Google Analytics for Firebase is a free analytics tool used to gain a better understanding of how users interact with your app. It’s a great analytics tool for marketers, developers and project managers to help grow and monetise an app.
Setting up Google Analytics for Firebase
Setting up Google Analytics for Firebase in your app is simple and quick. Just add the Firebase SDK to your app and it will begin to capture data.
Start by adding your project in the Firebase Console. Once you click ‘add project’ you will be asked to add details about your project. Enter the name of your app as the project name and complete the other required fields.
When the project has been created you then register your app. If you have both an iOS and Android version of your app you should register both so you get to see a full picture of your app’s activity. You just enter the bundle ID for each of them along with a nickname and their different app store IDs.
If you’d like specific step by step instruction for adding Firebase to your iOS project you can read this document or watch the video below.
If you’d like specific step by step instructions for adding Firebase to your Android project you can read this document or watch the video below.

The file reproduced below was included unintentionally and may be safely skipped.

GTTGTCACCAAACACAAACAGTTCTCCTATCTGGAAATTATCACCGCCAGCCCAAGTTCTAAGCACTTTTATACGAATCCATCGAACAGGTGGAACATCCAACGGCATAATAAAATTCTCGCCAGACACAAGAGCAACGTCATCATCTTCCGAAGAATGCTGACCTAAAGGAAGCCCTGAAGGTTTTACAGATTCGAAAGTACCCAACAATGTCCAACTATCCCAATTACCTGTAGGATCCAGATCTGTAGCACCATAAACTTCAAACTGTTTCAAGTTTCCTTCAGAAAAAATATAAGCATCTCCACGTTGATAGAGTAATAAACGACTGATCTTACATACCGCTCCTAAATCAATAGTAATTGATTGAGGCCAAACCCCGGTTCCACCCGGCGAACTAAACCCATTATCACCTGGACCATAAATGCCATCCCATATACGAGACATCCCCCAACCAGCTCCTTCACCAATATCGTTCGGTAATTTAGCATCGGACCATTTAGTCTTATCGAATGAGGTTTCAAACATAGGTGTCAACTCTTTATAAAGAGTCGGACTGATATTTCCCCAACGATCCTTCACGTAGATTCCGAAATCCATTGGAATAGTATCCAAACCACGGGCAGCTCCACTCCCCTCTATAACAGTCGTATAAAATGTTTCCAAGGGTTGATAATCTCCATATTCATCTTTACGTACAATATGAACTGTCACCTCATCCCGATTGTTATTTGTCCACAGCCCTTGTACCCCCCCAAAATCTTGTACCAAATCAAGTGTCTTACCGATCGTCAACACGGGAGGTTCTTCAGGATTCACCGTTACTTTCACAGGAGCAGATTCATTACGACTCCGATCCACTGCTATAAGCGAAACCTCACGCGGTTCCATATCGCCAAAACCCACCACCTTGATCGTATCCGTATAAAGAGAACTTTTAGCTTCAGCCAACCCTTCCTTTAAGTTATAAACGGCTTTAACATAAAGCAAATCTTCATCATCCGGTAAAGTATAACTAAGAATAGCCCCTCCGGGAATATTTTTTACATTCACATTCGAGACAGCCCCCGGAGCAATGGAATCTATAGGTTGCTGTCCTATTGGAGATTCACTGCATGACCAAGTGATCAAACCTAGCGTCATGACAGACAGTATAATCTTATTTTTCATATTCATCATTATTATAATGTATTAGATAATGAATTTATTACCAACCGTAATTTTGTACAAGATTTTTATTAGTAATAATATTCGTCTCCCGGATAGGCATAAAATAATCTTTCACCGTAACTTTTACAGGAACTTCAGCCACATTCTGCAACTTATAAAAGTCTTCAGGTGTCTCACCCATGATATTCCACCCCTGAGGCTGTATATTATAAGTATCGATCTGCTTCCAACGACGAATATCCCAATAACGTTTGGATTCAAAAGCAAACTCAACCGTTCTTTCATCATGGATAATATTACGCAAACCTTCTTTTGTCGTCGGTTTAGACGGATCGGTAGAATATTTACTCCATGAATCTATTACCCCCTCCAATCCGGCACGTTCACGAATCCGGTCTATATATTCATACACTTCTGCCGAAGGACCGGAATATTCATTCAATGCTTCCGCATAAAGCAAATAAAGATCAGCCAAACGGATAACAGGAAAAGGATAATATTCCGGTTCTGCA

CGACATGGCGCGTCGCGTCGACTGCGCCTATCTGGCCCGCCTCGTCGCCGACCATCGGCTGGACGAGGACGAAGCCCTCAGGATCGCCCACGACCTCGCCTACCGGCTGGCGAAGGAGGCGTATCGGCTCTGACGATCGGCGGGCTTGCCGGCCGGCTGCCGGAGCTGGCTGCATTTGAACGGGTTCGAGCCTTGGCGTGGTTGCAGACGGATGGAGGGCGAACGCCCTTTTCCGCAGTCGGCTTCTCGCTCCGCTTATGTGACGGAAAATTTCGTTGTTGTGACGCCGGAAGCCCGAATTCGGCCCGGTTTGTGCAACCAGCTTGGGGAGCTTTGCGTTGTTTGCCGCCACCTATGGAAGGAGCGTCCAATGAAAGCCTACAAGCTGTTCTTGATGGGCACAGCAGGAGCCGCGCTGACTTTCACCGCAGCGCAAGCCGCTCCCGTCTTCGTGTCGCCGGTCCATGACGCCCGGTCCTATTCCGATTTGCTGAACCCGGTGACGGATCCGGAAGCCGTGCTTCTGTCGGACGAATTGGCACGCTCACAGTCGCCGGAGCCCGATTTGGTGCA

After this is completed you will see a configuration file that you can download. This is the file you add to your Xcode project. Firebase gives instructions on how to download the SDK and add the libraries into your project. Launch your app after this so Firebase can confirm you have integrated it.
That’s it! Your app is now set up with Google Analytics for Firebase.
Google Analytics for Firebase Dashboard
The data captured on your app can be viewed from the dashboard in the Firebase console from here on. You’ll see predefined events that have automatically been captured by the SDK, such as active users, demographics and app engagement.
If you have both an iOS and Android version you will see the data for both of them on the dashboard. You can look at the data for just one version by clicking on ‘filters’. Filters also allow you to analyse the data for different audiences you have set up.
By default, the dashboard will show you the last 30 days of data, but you can change this by using the date picker control.
There’s a lot of different data and information on the dashboard to help you understand your app. It starts with active users i.e. how many users are in your app on a daily, weekly and monthly basis. As well as how many users are active in the last 30 minutes.
It shows user engagement, such as how much time people spend within your app. It also shows conversion metrics. If you have in-app purchasing you see this data along with information on Admob if you’re generating revenue.
There’s a section on the stability of your app. It shows the percentage of crash-free users.
Another card on the dashboard shows the latest release of your app along with the status of that release. The status allows you to click into it to investigate any issues.
The final three cards on the dashboard are user acquisition, retention and audience information.
Events in Google Analytics for Firebase